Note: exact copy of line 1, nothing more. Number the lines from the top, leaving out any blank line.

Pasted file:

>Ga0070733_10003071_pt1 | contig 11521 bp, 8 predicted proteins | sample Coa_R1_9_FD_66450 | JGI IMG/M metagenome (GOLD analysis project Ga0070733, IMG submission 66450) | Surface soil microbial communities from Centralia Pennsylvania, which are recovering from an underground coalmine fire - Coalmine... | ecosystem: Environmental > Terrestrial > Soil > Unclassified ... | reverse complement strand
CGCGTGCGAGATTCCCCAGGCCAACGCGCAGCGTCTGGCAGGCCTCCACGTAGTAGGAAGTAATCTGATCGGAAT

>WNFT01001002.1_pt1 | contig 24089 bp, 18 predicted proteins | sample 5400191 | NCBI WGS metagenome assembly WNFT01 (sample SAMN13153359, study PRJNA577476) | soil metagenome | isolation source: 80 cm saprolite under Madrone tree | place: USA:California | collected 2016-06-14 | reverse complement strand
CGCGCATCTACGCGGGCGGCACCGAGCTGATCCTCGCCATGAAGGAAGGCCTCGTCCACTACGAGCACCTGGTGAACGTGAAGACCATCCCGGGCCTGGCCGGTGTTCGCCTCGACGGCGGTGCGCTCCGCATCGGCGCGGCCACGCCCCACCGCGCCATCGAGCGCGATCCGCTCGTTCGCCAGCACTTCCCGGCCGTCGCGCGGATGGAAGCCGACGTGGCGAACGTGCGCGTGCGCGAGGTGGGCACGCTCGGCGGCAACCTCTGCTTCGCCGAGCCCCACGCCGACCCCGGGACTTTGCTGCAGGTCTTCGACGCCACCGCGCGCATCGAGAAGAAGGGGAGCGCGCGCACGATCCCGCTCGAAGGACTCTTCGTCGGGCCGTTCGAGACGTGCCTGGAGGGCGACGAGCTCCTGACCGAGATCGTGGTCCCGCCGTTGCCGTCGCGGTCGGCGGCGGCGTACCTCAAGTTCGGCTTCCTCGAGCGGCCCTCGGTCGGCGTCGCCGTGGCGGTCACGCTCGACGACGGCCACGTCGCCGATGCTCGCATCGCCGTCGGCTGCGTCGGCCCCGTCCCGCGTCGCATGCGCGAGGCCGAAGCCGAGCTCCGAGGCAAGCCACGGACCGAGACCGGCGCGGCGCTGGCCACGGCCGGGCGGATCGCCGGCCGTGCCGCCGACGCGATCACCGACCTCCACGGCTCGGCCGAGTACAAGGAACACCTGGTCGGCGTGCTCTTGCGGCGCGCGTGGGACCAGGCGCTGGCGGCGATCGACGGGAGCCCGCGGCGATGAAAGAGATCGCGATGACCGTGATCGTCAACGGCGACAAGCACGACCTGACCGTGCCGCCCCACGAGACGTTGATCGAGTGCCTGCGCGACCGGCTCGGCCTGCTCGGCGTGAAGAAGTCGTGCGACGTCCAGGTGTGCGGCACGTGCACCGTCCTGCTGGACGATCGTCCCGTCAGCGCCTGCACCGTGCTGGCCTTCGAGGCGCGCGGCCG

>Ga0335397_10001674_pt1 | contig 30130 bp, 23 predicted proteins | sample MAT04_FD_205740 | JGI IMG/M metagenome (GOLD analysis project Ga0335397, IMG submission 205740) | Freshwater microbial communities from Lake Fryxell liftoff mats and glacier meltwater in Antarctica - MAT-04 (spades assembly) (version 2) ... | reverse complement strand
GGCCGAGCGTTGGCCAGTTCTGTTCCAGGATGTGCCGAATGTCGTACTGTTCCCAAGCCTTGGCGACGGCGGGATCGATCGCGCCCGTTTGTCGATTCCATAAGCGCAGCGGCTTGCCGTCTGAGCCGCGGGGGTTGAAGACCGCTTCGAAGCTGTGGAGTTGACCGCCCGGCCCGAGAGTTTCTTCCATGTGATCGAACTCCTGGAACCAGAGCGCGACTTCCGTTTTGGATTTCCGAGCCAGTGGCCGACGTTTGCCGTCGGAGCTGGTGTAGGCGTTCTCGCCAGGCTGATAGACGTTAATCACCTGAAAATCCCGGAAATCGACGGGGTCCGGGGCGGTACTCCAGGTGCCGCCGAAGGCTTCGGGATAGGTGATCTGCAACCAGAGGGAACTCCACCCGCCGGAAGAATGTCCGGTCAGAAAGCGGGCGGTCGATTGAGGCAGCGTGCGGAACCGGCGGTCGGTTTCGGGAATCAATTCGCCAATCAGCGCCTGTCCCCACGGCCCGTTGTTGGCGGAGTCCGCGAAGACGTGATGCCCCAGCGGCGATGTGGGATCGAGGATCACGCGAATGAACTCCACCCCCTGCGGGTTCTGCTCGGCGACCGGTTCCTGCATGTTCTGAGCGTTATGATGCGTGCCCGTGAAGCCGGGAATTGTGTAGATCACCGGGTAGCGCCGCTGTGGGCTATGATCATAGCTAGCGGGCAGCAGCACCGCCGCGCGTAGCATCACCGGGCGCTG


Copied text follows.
>Ga0070733_10003071_pt1 | contig 11521 bp, 8 predicted proteins | sample Coa_R1_9_FD_66450 | JGI IMG/M metagenome (GOLD analysis project Ga0070733, IMG submission 66450) | Surface soil microbial communities from Centralia Pennsylvania, which are recovering from an underground coalmine fire - Coalmine... | ecosystem: Environmental > Terrestrial > Soil > Unclassified ... | reverse complement strand